For me that makes a big difference. The folks the yellowshirts back would do well, IMO, to spend less energy trying to provoke coups and more trying to win an election.

  2. Muchas Tuchas

    Long-time reader, first-time poster. Thailand’s crisis has been decades in the making and is hugely complex; it is also one that outsiders with only a passing interest in/knowledge of can easily overlay with their own cultural or political memes, and thus misinterpret. Sadly, it is also so divisive that it is hard to find any local commentator who can give an objective opinion, even when they appear to be doing so to the uninitiated. Indeed, part of Thailand’s problem is that its people have such a poor knowledge of their own history, for various reasons, that in many senses they live in an imagined rather than a real society (or rather multiple societies) – and when reality intrudes to threaten these illusions they can react very, very strongly. As a long-time ex-resident of Thailand (and Thai speaker) with a clear preference for corrupt, flawed democracy and a semi-open society (in the Popperian sense) over an even-more corrupt, flawed and closed authoritarianism in whatever guise, all I’d say to those bewildered by this mess is please take the time to read around the subject before passing judgement.

    1. JoeK

      Thanks for the comment, MT, very well said (and I very much like your statement on the corrupt democracies here in Asia as preferable to what the US is turning (has turned?) into).

      As to the current crisis, I found this article, by Jeffery Race, who certainly qualifies as a Thailand-hand, very informative, especially in explaining how Thaksin and TRT/Pheu Thai have acted differently from any other previous party or administration:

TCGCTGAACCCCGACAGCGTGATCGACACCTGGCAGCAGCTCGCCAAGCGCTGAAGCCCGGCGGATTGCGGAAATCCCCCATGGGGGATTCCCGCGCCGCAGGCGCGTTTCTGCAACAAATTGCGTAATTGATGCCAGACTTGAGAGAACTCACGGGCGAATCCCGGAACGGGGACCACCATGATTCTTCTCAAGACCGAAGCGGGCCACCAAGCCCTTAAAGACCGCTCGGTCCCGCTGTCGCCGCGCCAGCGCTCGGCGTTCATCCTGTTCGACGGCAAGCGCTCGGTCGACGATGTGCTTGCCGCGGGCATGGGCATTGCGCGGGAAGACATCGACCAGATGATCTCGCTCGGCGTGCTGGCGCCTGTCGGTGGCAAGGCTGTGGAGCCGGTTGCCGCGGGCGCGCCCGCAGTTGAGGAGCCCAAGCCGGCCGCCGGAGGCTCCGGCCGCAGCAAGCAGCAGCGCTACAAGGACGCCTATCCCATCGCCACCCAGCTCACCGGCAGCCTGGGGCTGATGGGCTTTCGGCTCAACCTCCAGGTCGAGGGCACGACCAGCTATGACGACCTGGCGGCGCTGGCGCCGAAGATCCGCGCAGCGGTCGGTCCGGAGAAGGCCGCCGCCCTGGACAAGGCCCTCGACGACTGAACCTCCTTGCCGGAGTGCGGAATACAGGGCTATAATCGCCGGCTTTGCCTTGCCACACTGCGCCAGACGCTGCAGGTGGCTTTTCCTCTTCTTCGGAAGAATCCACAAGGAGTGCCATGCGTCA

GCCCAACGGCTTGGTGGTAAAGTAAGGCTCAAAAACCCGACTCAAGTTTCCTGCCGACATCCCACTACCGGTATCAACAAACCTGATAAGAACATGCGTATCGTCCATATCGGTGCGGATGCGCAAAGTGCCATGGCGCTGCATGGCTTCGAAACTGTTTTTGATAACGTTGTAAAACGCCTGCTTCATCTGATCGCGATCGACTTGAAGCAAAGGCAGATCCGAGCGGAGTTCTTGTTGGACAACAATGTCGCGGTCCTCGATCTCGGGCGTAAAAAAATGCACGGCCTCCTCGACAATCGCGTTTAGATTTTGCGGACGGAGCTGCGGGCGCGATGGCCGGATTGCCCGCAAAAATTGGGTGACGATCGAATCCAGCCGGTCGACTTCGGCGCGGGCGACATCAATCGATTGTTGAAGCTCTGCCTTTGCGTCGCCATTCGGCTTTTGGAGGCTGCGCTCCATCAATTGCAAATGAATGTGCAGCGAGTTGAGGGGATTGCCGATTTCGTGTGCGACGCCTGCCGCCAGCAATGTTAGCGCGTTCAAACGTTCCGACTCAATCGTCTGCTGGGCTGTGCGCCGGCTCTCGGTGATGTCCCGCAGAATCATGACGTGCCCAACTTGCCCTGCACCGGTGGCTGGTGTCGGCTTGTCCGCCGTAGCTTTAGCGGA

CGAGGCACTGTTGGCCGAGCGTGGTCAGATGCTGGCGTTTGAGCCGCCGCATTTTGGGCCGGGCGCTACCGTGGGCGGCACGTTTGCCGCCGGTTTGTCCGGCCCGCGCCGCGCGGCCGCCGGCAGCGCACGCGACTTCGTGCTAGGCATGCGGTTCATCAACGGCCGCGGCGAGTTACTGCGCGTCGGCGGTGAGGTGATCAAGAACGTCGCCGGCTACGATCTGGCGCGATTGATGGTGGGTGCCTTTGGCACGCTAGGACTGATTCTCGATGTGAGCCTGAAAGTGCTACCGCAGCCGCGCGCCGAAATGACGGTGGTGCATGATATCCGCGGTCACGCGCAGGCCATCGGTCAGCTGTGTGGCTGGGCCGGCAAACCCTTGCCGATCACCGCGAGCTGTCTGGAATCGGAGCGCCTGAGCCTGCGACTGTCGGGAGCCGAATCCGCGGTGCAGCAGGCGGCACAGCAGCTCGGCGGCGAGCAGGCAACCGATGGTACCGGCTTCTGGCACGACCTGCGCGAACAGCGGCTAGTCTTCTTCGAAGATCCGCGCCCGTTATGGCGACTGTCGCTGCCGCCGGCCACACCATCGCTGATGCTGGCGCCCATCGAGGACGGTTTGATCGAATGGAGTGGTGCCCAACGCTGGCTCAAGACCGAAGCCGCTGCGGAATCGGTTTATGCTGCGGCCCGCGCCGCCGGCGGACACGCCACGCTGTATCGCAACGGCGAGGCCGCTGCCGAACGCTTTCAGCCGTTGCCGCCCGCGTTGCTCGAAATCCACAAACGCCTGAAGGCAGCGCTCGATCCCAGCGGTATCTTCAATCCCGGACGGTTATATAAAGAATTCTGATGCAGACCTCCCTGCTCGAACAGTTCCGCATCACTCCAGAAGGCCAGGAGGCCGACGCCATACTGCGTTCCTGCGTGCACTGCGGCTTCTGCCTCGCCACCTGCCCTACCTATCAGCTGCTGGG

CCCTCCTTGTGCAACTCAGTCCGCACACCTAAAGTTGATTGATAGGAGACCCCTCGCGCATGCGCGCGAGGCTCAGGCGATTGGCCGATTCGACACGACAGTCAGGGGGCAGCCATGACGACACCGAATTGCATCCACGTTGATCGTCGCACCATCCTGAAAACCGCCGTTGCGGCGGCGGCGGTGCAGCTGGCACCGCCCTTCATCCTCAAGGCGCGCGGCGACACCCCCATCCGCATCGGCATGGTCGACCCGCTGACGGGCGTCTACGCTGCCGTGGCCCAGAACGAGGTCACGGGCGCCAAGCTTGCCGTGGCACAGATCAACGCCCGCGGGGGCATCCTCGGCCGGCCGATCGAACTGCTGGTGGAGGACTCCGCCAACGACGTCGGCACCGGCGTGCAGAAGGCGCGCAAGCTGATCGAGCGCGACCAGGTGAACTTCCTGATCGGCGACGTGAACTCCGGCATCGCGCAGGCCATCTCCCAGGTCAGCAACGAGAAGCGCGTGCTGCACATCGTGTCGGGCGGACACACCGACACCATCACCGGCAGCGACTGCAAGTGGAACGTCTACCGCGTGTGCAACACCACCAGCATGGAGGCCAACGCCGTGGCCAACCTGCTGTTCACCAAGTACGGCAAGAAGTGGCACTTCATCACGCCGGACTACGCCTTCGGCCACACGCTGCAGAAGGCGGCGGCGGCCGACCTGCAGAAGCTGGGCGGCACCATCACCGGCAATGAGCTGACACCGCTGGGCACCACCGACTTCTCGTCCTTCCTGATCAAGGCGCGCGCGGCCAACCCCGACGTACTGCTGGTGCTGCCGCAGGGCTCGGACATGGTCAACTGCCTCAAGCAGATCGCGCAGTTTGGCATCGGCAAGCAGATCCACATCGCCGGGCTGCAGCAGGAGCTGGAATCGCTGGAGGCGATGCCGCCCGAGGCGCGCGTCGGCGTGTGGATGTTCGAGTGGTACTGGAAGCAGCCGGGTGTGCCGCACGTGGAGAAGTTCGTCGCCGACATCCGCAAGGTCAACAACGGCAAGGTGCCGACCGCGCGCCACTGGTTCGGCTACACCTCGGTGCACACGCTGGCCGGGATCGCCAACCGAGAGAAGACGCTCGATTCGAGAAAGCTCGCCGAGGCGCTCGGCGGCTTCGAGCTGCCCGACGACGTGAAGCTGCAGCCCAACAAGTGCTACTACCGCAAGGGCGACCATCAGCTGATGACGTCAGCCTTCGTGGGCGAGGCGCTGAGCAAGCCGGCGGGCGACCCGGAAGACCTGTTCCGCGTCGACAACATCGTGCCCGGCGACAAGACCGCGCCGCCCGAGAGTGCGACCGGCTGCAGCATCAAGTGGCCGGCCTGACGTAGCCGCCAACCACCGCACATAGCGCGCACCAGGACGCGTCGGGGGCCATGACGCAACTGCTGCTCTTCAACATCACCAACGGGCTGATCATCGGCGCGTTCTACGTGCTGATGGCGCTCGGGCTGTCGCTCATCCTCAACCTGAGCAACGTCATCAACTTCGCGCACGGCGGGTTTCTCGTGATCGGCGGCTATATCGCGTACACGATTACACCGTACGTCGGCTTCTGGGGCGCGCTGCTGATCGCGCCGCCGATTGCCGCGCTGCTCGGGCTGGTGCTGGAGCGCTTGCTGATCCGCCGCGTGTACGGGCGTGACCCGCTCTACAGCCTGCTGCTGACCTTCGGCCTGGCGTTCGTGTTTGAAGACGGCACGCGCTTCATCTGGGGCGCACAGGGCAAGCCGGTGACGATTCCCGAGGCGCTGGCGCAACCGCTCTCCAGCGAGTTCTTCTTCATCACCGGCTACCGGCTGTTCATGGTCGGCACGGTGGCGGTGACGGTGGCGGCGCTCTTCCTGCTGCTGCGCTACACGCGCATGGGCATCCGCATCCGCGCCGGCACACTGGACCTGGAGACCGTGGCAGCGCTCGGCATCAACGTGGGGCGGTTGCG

http://www.atimes.com/atimes/Southeast_Asia/SEA-01-130114.html

      I was in Thailand during the 2010 troubles and also spent some time in Bangkok last week casually checking out the current protests. The mood as far as I could read it is less agitating but easily as resolute. If nothing else, the level of political engagement amongst at least a large swath of the populace seems to be increasing greatly and that can only be a good thing.

        1. JoeK

          I should clarify: I meant political awareness amongst the members of the majority in Thailand, those who do not identify with either side, or may have some sympathies one way or the other, but wouldn’t take to the streets. I didn’t mean to comment on the political awareness of those who are protesting.

  3. NotTimothyGeithner

    Question for you:

    I don’t follow Thaliand, and obviously, they have had hiccups in the past. When the protesters went home during previous dust-ups, what were the promises made by the government? Did they just use force, or did they make promises? What was the success rate of those promises? Were they good faith efforts despite the promises not being suited to the challenge?

    1. Larry Headlund

      The protestors generally aren’t making policy demands. The two groups do have interests and goals but the point of the protests is ‘this govenment out’. Thailand has a parliamentary system so geoverments can resign. The strategy of the protests is to make the country ungovernable thus forcing elections or a coup. If there are elections then there will be campaign promises. One of the things Thaksin’s opponents resent is that he made promises to rural Thais and he kept some of them. They regard this as not playing fair, corruption, buying votes.

      Thaksin is not an attractive figure. The closest analog in American politics might be Huey Long.

      I want to add that the quoted editorial reminds me of American MSM ‘balance’, No Labels (there is a No Colors movement in Thailand), reach across the partisan divide BS. Case in point: The author says “The rural vote will never be disregarded again.” But if the current protests succeed and the current government is replaced with an unelected council followed by ‘reform’, that is, a form of govenment with enough appointed members that elections no longer matter, that is exactly what will happen.